In Yinchuan 银川 the capital city, it was interesting to see that the common people 老百姓 consumed lots of them. I remember that taxi drivers often had a jar with a lid that was a third full of 枸杞 berries, water on top, that they sipped in lieu of tea. 

 

I wound up buying lots of them and gifting all my Kunming friends. Customs regulations prevented shipping them to the US, so my family missed out. 

  • Like 1
Link to comment
Share on other sites

Goji berries became quite popular here years ago, they were supposed to be easy to grow. Not in my garden, they were a 😔 failure. I may be luckier with Chinese chives

HERB GARLIC / CHINESE CHIVES 1500 FINEST SEEDS : Amazon.co.uk: Garden & Outdoors

 

Is there anything Amazon doesn't sell???

 

  • Like 2
Link to comment
Share on other sites

On 7/15/2022 at 7:44 AM, Luxi said:

Amazon

 

Amazon is a great idea! It'll save me from potentially having to hunt through many Asian grocery stores. With Amazon, I can also choose one that has high customer ratings. Then, if I fail again, I can be pretty sure it's me again and not the seeds.

 

Link to comment
Share on other sites

韭菜 sounds doable. 枸杞 not so much. 

 

@MTH123 -- Am I right in assuming that 韭菜 is what you mean by "Chinese Chives?" I always stumble on the English names of Chinese vegetables. 

 

I grow spring onions 葱 from their roots. Buy them in the supermarket, use the green tops in cooking, then root the white bottom parts in water. Transplant into potting soil in a week or 2 when there are white rootlets. Easy to do. Many online videos about it. Once or twice have done the same with shallots. 

 

Would be tempted to try the same method for propagating jiucai 韭菜 from the roots of existing plants. 

 

Garlic 大蒜 is a whole different ballgame. Requires a different approach. Here in the west, I would go for "Elephant garlic." Larger and milder. I've grown it in years past (different climate; not where I live now.) 

 

The long green tops of garlic, 蒜苔 suantai, were very popular in Kunming. "Garlic scapes." Not sure I've ever seen them here in Texas. Should not be difficult to grow. Distinctive and excellent, full flavor. They are crunchy and have a little bite.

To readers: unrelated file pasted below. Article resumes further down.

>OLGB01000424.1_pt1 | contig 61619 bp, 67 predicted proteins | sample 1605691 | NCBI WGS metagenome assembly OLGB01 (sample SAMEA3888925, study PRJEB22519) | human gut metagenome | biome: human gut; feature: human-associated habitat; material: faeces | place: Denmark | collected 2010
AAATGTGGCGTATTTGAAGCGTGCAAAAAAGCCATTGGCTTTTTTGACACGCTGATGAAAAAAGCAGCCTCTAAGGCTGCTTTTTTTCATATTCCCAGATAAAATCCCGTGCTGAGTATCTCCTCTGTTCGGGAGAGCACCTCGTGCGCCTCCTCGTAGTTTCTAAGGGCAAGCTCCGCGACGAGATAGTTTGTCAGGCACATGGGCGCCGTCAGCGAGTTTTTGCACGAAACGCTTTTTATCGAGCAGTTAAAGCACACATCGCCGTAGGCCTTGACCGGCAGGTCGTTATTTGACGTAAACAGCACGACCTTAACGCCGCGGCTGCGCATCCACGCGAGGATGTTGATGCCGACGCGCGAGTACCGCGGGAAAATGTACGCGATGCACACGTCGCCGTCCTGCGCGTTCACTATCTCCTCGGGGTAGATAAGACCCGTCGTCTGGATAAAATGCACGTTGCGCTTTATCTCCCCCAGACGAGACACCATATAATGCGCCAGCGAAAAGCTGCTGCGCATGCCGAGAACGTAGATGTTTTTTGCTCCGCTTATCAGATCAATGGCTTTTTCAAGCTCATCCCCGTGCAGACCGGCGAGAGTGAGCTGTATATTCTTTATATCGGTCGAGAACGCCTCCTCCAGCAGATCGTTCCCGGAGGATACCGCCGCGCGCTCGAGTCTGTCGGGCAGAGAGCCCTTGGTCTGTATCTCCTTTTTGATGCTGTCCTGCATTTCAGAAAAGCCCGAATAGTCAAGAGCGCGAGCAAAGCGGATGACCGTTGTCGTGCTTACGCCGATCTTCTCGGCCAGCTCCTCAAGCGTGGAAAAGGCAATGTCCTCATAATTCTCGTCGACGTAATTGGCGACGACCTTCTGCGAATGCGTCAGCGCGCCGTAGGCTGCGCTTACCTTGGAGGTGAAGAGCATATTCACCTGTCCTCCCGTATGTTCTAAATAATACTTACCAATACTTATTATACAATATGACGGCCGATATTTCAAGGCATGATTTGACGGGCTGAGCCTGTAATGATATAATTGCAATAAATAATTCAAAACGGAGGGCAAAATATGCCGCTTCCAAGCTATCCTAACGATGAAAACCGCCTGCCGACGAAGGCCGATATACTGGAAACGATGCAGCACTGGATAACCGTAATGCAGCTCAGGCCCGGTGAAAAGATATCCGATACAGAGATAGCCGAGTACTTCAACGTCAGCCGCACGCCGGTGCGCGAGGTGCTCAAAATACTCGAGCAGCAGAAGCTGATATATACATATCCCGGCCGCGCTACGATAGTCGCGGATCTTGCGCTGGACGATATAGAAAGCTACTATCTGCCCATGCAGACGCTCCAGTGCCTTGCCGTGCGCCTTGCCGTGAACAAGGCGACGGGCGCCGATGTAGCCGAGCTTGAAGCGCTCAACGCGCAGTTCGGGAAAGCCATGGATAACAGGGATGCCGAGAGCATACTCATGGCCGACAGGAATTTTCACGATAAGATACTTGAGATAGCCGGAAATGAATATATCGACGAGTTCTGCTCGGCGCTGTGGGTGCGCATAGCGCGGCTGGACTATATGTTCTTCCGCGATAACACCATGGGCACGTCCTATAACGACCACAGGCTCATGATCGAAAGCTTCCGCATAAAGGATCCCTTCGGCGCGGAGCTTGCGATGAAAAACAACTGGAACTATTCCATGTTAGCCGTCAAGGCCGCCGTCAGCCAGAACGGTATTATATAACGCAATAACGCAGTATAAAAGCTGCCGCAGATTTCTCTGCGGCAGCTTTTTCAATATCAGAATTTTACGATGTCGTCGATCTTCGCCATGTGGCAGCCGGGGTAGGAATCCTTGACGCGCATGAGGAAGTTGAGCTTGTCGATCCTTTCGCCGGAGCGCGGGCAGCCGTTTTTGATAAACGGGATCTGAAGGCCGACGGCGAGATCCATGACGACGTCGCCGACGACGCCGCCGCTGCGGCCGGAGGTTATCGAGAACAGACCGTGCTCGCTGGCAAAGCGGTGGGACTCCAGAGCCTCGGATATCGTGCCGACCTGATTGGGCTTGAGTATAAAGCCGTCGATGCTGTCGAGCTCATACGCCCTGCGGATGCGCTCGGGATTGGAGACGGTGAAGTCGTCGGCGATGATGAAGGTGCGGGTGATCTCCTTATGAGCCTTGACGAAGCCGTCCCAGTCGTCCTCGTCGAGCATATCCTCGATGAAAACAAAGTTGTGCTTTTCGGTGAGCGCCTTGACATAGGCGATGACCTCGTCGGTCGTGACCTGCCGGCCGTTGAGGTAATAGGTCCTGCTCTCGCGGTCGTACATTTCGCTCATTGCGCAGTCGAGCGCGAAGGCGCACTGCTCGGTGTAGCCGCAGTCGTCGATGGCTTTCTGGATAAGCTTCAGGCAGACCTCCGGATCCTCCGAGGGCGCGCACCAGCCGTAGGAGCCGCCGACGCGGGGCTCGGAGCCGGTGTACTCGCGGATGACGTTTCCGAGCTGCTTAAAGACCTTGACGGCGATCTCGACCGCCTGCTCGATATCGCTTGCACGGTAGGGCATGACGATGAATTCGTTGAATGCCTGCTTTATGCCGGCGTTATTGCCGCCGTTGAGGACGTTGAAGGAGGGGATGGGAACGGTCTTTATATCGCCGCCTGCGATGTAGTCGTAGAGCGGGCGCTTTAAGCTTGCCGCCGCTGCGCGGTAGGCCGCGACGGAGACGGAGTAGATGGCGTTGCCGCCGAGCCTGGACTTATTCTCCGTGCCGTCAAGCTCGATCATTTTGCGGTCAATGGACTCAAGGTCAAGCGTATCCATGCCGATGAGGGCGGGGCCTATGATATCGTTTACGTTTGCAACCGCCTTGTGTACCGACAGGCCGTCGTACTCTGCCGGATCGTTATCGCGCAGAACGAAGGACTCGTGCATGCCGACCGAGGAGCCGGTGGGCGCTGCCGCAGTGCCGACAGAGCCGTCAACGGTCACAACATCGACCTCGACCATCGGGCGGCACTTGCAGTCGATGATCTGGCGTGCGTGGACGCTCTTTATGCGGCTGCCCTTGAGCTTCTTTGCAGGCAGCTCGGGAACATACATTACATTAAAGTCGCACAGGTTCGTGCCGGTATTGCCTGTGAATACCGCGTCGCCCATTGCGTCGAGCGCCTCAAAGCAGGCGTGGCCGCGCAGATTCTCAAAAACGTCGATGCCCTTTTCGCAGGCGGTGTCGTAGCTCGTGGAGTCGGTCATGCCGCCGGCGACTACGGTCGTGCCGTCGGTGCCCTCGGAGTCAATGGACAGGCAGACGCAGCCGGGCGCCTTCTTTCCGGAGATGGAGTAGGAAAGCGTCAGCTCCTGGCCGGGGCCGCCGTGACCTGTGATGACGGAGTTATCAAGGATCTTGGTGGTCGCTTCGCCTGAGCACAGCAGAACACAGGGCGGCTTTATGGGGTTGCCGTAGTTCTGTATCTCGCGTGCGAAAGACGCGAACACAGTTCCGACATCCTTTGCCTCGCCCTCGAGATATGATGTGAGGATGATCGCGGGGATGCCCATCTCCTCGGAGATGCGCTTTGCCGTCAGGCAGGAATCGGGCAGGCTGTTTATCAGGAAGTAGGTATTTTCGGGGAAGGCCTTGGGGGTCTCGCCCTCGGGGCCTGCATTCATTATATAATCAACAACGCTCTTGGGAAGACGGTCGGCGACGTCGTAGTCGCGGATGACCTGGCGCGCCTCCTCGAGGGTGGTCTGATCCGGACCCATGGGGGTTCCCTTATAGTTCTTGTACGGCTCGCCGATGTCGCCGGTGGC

902661883_garlicscapessmall.thumb.PNG.235790174ed979015fb68acd3bfb2e07.PNG 2037380279_scapes2small.thumb.PNG.d81e7cdc9baedd9f8bf2c62b7746c818.PNG

 

 

 

  • Helpful 1
Link to comment
Share on other sites

@abcdefg Yes, it's 韭菜. I actually think of it as jiu cai. Chinese Chives does sound a little funny to me too. This is a good example where I should find a way to cut-and-paste Chinese.

 

Actually, the one time I tried to grow Chinese Chives (韭菜), it wasn’t from seeds. It was from grown plants, including their roots. A couple that owned a great Chinese restaurant was retiring to Florida. They surprised me with a bucket full of Chinese Chives and their roots. They explained how to transplant them and grow them. It sure did sound easy. But, I messed it up somehow.

 

If you can get ahold of Chinese Chives with their roots, Lao Cai’s Garden has a video about transplanting them. The link is below. I plan to watch it carefully too.

 

https://www.youtube.com/watch?v=tKouCvOuk7k&list=PLJu-RcJCVJWCCjP7z9BpkNyxQ3SRvMlSZ&index=29

 

Your post hit on many things I’m interested in. I go through a lot of spring onions and garlic. Post-COVID, my local grocery has had odd looking spring onions. I’m not even picky, so that’s saying something. Garlic sometimes doesn’t look quite right either. So, I will definitely be saving a link to your post. You’re making me want to start my gardening project a lot earlier than I had planned. I do mostly have my arms around my new-ish Chinese projects and could probably set them down for a while without losing too much efficiency.